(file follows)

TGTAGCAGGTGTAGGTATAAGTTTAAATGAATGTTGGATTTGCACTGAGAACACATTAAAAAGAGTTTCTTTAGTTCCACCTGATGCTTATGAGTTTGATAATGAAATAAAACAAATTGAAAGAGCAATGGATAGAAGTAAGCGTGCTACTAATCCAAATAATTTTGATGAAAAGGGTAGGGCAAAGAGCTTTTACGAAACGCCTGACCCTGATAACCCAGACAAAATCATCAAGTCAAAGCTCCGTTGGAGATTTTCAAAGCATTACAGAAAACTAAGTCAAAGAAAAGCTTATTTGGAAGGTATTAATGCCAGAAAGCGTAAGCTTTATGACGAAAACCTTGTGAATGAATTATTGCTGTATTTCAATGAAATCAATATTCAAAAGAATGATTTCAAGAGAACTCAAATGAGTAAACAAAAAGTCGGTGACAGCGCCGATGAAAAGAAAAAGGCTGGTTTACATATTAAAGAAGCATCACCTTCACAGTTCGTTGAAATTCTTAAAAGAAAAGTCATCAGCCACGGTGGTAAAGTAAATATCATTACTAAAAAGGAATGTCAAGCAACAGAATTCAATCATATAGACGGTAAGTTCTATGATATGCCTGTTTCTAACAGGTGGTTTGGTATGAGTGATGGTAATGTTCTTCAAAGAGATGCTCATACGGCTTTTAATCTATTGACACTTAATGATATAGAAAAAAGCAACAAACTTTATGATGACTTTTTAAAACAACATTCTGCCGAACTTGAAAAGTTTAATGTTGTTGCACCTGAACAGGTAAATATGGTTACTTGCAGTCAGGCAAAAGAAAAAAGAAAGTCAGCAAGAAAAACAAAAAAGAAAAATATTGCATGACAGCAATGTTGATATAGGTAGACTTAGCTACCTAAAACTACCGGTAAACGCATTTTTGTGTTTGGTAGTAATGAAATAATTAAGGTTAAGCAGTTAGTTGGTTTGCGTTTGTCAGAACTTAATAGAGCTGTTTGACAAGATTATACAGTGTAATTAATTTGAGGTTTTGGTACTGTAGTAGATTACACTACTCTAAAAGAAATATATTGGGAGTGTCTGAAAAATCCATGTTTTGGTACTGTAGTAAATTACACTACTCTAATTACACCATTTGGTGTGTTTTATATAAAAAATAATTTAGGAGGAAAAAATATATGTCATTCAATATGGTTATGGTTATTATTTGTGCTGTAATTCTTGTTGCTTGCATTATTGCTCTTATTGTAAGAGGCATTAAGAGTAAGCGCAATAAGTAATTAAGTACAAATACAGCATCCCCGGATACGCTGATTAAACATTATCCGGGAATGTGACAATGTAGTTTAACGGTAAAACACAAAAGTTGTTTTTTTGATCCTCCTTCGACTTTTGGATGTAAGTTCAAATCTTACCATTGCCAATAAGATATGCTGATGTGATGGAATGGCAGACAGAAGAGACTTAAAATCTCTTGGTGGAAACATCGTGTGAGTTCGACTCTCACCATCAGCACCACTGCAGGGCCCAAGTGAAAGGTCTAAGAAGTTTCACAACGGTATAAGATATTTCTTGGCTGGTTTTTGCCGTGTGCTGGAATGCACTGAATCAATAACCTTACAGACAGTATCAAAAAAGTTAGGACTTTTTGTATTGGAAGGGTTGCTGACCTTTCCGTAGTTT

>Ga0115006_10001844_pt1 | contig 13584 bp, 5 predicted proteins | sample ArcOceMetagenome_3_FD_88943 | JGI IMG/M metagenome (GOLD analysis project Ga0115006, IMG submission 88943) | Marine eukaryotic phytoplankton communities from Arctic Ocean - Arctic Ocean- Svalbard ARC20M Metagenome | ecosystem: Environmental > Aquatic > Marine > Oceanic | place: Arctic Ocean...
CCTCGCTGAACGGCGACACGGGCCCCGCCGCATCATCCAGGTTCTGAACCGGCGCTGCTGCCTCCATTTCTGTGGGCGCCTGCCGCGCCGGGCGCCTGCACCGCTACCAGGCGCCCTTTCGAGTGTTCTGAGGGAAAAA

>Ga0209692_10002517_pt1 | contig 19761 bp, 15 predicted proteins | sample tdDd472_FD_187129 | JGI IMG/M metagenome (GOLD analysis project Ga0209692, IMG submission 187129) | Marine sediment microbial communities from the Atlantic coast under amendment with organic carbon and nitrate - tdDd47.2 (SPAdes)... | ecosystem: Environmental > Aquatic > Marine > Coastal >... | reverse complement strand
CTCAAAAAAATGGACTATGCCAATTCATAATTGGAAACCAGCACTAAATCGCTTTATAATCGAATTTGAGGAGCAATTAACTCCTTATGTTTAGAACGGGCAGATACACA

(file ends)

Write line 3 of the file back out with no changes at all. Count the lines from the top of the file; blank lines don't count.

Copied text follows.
CCTCGCTGAACGGCGACACGGGCCCCGCCGCATCATCCAGGTTCTGAACCGGCGCTGCTGCCTCCATTTCTGTGGGCGCCTGCCGCGCCGGGCGCCTGCACCGCTACCAGGCGCCCTTTCGAGTGTTCTGAGGGAAAAA